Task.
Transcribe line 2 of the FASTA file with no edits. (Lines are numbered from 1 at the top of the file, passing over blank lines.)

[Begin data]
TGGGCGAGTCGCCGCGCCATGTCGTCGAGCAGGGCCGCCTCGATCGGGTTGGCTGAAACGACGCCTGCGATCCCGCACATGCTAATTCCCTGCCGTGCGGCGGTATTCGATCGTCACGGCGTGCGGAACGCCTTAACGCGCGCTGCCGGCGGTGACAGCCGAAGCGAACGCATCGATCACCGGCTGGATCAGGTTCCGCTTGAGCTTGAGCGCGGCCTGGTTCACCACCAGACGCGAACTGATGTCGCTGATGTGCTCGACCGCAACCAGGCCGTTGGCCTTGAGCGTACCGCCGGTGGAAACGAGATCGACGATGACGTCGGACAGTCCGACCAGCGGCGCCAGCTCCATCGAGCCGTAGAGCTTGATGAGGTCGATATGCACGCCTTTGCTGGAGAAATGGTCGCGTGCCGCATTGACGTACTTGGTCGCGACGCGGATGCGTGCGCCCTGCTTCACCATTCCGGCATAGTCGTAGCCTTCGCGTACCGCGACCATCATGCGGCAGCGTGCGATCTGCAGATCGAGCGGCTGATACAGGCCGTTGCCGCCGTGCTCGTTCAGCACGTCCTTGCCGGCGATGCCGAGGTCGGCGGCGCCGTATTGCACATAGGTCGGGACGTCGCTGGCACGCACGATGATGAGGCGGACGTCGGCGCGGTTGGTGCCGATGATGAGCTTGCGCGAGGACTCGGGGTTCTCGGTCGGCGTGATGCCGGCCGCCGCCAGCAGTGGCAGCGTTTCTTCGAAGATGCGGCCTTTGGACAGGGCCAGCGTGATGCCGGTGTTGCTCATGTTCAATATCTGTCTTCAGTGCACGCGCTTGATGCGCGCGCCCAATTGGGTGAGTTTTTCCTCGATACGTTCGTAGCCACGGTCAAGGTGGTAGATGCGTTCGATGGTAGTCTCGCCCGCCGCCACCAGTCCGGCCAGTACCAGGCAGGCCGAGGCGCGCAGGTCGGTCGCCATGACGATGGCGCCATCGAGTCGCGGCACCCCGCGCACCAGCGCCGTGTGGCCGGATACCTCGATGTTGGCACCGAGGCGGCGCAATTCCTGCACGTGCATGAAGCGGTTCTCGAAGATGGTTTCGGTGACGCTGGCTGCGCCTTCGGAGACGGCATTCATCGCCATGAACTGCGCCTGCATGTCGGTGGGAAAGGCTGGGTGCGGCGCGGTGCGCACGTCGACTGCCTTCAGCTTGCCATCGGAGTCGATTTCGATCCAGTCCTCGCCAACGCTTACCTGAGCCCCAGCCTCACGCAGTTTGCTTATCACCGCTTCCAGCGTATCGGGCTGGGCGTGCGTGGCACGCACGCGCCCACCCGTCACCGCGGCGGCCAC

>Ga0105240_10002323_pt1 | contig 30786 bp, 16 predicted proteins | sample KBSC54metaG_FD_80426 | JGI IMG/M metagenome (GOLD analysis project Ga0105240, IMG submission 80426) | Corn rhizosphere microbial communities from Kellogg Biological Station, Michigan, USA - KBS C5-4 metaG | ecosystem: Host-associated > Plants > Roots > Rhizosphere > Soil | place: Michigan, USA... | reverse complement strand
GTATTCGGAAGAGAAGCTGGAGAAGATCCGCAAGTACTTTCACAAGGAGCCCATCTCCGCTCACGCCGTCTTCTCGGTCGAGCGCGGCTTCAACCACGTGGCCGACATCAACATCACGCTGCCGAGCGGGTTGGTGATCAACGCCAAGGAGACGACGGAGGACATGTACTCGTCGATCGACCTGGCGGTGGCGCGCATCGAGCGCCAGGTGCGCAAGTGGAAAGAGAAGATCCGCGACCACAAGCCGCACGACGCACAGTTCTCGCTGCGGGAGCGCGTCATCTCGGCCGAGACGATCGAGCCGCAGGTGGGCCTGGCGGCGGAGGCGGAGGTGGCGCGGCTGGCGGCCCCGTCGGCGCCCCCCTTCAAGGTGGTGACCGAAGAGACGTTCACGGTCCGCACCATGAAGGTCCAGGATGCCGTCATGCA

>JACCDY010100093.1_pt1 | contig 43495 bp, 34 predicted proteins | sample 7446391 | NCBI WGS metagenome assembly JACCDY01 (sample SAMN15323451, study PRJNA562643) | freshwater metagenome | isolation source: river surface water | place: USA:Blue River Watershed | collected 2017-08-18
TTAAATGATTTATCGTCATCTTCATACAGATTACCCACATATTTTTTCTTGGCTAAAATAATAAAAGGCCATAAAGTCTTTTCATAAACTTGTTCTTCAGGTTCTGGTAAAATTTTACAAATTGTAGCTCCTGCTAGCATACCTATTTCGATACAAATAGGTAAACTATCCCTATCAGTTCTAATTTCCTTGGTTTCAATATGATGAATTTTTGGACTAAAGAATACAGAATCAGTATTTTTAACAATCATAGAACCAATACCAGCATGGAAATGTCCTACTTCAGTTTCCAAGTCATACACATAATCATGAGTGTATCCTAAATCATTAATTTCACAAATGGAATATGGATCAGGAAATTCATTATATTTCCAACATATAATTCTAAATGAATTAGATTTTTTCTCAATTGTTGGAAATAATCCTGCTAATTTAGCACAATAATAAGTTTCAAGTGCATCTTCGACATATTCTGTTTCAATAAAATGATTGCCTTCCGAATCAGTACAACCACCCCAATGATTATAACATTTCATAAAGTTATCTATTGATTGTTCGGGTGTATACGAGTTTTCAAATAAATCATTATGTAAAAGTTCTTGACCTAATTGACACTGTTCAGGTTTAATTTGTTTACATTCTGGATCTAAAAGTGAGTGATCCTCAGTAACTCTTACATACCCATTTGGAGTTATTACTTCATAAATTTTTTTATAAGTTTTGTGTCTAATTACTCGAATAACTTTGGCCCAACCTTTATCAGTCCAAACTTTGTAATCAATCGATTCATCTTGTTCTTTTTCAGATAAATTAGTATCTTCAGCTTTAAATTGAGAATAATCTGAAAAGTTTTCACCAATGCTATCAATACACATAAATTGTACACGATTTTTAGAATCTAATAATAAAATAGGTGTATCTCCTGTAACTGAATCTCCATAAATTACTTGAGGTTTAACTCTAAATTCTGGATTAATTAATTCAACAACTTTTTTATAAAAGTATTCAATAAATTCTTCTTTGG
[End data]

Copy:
>Ga0105240_10002323_pt1 | contig 30786 bp, 16 predicted proteins | sample KBSC54metaG_FD_80426 | JGI IMG/M metagenome (GOLD analysis project Ga0105240, IMG submission 80426) | Corn rhizosphere microbial communities from Kellogg Biological Station, Michigan, USA - KBS C5-4 metaG | ecosystem: Host-associated > Plants > Roots > Rhizosphere > Soil | place: Michigan, USA... | reverse complement strand